Apologies to the movie ‘300’.
The really great thing about being a scientist is that my activities are far, far from rote and I spend most of my time light years away from my comfort zone.
Take last week.
One of my students is defending her masters thesis next week and she and I are frantically editing her thesis. She is comparing the metabolic pathways used by different types of bacteria to construct themselves from carbon dioxide. This is a picture of how it all comes together, borrowed from the KEGG website. It isn’t as bad as it looks.
Well, OK, maybe it is. My grad student has about 50 pages of notes, a godzilla-sized excel workbook that she used to do her calculations, and a large bottle of ibuprophen on hand at all times. To relax, she kayaks from De Soto Park to Marathon Key. Really.
I am also preparing for a research cruise and needed to load a ship with my science gear today. The cruise isn’t until November, but the ship is ported nearby in St. Pete and leaves tomorrow. I will be meeting the ship in Manzanillo, Mexico in November. By loading gear on now, I am avoiding a whopping bill for shipping it to Mexico.
So, here’s how things went.
1. I needed to construct shipping crates for some of my gear. I had originally intended to purchase these, but one of my pieces of equipment came in over budget (the euro gained relative to the dollar since I wrote the proposal). I watched a youtube video (not kidding), raided the hardware store, and built them in my garage.
Done. Rock and roll. I am a master of rough carpentry. Don’t look too closely; they ain’t pretty, but they’ll do the job.
2. Next, I read my student’s thesis and emailed her a bunch of edits. Doing my best to strike a balance between encouraging her to move forward full-throttle without sending her to a bunny-in-headlights terrified paralysis. Our deadlines, they are a-loomin’.
3. I need to figure out how to measure enzyme activities at sea, so I did a literature search and designed an assay using gel filtration columns. Spent a week trying to get it to work. No go. Will try thin layer chromatography next, which involves 8″ by 8″ glass plates. Gee, what could possibly go wrong if I bring a bunch of 8″ by 8″ glass plates onto a rocking ship?
4. Went through another round of edits with my student. Things are coming along but there are some problematic biochemistry calculations we will need to revisit tomorrow. Student is understandably fried but needs to keep rollin’. I know she can do it. Pyruvate, baby. It’s just three carbons. You got this.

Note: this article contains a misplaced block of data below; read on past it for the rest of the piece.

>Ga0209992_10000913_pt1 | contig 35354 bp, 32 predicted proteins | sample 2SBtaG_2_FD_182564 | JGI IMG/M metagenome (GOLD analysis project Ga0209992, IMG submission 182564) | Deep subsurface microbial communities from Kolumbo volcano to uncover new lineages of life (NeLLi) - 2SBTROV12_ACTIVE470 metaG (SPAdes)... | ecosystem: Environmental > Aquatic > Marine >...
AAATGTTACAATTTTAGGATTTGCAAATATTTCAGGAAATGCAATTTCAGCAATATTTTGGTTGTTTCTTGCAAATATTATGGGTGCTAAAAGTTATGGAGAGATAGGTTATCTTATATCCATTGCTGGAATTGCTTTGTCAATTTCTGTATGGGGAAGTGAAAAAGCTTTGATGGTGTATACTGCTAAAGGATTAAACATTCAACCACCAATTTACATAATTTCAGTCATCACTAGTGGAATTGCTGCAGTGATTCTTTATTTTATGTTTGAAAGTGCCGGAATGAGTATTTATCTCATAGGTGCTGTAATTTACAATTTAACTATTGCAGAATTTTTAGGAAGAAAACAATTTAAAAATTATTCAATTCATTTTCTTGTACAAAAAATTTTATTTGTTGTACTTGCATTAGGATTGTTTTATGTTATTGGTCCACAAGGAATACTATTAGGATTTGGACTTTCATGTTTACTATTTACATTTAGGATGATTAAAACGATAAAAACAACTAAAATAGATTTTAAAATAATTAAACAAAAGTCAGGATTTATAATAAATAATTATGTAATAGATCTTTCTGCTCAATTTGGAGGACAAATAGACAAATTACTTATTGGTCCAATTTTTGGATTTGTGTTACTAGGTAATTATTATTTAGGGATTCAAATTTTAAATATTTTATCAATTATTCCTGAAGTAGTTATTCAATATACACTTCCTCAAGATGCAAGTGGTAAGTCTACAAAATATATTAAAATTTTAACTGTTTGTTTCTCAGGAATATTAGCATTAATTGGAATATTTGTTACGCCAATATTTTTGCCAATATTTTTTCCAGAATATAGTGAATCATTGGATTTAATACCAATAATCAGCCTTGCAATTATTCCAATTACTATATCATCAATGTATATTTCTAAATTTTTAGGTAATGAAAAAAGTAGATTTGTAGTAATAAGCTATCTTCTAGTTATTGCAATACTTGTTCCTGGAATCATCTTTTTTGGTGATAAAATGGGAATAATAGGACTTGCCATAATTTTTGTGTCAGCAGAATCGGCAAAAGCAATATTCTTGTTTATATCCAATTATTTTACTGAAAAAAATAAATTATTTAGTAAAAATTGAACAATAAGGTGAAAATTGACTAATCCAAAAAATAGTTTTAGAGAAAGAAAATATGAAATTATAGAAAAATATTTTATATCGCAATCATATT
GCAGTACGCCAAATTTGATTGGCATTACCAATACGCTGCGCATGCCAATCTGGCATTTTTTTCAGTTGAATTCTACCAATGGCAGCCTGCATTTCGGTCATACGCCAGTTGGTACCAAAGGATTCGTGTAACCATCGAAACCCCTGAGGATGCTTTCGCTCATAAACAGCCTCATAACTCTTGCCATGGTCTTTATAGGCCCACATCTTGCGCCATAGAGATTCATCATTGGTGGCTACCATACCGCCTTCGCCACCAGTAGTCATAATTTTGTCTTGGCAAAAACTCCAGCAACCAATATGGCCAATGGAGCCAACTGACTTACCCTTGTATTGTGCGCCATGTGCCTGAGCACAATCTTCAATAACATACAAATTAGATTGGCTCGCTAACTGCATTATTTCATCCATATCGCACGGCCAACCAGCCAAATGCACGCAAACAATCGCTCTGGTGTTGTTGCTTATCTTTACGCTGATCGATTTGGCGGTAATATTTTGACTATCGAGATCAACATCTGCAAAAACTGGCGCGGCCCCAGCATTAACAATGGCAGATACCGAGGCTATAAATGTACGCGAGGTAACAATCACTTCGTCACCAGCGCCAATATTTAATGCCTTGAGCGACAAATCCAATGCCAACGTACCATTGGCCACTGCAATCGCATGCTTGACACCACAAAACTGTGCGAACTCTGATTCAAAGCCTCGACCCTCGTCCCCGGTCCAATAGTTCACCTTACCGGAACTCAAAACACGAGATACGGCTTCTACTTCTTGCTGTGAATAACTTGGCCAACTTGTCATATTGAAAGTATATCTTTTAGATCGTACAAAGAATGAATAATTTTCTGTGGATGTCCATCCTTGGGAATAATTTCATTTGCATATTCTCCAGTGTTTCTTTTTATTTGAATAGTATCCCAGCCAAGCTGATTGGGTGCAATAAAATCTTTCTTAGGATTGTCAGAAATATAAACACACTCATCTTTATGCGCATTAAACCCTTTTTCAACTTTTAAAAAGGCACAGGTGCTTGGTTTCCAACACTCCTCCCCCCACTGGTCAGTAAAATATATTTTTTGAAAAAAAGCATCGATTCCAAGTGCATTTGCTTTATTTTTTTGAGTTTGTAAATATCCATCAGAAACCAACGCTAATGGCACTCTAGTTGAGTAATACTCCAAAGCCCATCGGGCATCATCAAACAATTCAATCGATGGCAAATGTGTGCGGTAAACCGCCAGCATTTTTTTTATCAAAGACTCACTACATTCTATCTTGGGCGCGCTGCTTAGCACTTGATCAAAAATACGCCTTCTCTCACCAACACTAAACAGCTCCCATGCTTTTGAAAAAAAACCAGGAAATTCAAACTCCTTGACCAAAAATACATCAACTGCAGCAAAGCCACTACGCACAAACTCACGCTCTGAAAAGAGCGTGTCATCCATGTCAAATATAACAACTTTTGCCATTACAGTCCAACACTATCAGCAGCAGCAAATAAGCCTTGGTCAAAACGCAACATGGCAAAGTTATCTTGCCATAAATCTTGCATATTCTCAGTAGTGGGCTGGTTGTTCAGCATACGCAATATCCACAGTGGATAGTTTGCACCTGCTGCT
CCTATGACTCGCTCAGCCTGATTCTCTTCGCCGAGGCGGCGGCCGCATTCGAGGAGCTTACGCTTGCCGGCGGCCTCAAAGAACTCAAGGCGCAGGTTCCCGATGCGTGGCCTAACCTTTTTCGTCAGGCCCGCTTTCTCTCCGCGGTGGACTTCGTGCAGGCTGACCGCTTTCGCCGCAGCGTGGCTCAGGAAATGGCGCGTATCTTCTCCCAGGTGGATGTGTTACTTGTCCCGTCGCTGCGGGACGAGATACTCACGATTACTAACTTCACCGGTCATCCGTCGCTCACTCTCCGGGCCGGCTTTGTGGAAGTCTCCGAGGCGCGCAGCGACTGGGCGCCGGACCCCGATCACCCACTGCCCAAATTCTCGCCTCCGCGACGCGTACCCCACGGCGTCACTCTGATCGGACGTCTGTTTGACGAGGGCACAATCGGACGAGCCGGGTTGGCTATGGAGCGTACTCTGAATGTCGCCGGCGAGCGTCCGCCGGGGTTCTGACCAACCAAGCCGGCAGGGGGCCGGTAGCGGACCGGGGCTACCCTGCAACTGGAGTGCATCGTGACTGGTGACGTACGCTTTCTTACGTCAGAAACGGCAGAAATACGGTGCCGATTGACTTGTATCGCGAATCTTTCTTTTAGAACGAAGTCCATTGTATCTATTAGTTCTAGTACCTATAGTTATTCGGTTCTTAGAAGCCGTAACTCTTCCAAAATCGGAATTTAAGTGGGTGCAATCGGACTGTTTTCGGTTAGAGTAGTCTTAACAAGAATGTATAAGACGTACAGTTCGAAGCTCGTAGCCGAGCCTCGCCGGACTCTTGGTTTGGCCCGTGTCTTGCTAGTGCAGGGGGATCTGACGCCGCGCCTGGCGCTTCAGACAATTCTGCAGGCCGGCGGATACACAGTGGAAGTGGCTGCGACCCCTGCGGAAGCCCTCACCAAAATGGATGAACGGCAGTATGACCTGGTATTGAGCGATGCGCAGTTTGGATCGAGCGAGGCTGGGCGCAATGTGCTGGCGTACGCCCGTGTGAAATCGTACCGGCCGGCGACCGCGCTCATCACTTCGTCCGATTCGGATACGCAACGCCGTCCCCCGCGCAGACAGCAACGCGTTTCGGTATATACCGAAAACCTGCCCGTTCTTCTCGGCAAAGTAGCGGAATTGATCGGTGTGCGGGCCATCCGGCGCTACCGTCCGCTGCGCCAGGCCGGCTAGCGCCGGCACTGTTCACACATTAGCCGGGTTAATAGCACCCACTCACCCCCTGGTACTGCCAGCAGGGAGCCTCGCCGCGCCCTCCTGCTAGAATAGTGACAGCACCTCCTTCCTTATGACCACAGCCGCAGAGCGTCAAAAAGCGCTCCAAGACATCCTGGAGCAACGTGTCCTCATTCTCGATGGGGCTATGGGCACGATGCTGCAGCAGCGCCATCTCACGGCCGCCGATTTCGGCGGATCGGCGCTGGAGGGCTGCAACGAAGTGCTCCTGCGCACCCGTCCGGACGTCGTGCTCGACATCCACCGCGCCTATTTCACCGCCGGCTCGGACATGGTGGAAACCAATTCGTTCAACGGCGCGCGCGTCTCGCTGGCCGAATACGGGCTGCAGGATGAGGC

5. Needed to figure out how to pack a centrifuge into a box. This is tricky since centrifuges are heavy AND delicate. Made a custom foam insert by sealing the centrifuge into two garbage bags, placing in a larger box, and filling the larger box with spray foam. Once the spray foam had hardened, I had, depicted below on the left, a centrifuge inside a cube of solidified spray foam. I then had a party with my reciprocating saw to buzz off the top and split the bottom pieces, freeing the centrifuge and allowing the custom foam packaging to be opened and closed to pack the centrifuge for shipping. I ❤ my sawzall.
Custom foam insert for shipping centrifuge: done. However, my hands got some spray foam on them that is taking a while to peel off, so I look like I have a wicked case of eczema. Or leprosy. I caught one of my undergrad researchers staring at my hands. Did not explain. Funner that way.
6. Edited grad student’s thesis again. Things are coming together nicely.
7. Packed six crates of gear and created a detailed inventory for each. This is necessary since once I get on the ship I will need to do my experiments with whatever I have on hand. Several times a day I do this mental exercise where I walk through each experiment I plan to do at sea and think about what I will need: equipment, supplies, reagents, safety gear….so I need to know exactly what I have already loaded on the ship. Thus, the itemized packing list:
8. Grad student has regained the ability to blink. I was getting worried. Thesis is ready to send to her committee. You go, girl.
9. Loaded all the crates onto the research vessel Atlantis today. 273 feet long, and five abovewater decks of lime green science Nirvana, which will be my home next November.
Rock and roll.